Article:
The inspections teams are starting in Bradford before moving to other locations across the region.
The Health & Safety Executive (HSE) initiative will primarily focus on those working on the external parts of buildings, but will target all types of work carried out at height.
David Stewart, HSE's principal inspector for construction in the Yorkshire region , said: "Falling from height causes a significant number of deaths and major injuries. All too often straightforward practical precautions are not considered and workers are put needlessly at risk. In many cases, simple changes to working practices can make all the difference.
"Poor management of risk in this industry is unacceptable. As we have demonstrated in the past, we will take strong action if we find evidence that workers are being unnecessarily put at risk."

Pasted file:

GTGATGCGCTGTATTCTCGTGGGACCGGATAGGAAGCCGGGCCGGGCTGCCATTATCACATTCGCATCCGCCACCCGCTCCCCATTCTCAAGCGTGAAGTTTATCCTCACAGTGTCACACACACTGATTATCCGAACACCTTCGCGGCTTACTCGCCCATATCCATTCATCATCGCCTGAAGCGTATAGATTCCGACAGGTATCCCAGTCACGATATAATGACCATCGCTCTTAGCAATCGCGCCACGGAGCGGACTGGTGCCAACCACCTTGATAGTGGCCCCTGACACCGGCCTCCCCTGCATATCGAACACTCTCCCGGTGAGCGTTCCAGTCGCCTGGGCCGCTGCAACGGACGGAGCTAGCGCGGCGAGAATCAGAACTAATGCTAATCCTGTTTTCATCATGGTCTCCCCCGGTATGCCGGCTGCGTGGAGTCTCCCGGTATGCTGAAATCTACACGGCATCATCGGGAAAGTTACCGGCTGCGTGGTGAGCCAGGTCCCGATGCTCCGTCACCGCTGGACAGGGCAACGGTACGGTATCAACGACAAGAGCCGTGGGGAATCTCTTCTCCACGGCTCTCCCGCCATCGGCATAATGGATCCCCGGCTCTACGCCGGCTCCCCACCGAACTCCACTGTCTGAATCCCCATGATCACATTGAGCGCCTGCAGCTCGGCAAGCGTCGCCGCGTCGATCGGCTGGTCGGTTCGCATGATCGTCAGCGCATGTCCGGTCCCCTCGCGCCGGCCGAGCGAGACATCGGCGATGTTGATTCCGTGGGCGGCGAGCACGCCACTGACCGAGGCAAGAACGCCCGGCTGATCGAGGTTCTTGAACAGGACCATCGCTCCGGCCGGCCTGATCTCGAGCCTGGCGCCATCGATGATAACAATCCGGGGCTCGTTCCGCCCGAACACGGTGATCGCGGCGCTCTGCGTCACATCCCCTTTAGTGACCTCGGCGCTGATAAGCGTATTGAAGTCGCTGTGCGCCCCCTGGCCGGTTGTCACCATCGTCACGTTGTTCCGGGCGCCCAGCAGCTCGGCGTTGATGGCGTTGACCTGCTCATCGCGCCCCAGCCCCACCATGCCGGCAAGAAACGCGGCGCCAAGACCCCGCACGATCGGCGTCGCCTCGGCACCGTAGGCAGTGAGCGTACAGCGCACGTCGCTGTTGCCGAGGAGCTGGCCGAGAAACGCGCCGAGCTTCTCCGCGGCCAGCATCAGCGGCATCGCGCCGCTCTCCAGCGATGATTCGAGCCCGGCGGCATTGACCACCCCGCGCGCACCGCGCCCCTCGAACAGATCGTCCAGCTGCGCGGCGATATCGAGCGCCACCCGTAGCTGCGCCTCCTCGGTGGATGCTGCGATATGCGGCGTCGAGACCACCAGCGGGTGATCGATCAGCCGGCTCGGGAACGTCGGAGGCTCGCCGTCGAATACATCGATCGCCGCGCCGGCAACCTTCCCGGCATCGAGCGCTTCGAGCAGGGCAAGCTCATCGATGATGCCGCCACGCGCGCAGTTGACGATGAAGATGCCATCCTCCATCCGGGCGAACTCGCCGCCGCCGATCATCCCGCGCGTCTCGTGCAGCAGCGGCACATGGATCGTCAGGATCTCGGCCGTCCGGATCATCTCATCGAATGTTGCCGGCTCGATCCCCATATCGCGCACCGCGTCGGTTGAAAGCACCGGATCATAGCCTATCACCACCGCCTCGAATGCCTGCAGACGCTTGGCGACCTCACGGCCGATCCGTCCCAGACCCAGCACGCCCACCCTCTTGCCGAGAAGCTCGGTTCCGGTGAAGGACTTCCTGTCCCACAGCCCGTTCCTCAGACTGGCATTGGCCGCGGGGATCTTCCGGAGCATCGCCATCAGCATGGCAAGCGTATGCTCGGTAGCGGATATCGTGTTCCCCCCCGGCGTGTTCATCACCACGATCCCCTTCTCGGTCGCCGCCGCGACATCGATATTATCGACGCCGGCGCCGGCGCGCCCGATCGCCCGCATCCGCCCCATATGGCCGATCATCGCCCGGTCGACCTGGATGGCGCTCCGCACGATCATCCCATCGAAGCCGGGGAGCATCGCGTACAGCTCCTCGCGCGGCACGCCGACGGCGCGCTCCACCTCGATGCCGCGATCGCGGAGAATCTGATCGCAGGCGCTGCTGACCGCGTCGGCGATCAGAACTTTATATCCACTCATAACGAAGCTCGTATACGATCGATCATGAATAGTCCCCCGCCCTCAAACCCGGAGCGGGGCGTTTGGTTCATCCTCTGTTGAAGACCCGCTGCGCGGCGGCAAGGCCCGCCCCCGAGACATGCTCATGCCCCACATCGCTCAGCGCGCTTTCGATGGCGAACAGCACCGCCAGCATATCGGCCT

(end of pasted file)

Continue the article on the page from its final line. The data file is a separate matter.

In recent months HSE has prosecuted several construction companies following incidents in which workers were injured, including:
A North Yorkshire farm building manufacturer and a self-employed contractor were each fined a total of £4,500 with costs of £1,150 after a worker smashed his left heel and broke his right ankle after falling four and a half metres while working on the construction of a new farm building.
A self-employed handyman died following a fall from the roof of a house in Bradford while carrying out minor roof repairs in March 2011. He had been using an unsecured extension ladder and a roof ladder.
A firm from Halifax was fined £13,500 when an employee installing a flue liner down a chimney fell seven metres from the roof due to provision of an inadequate work platform with no edge protection.
A roofing contractor from Ilkley was fined £23,500 after an employee fell through a fragile skylight on the roof of a garage where repairs were being carried out.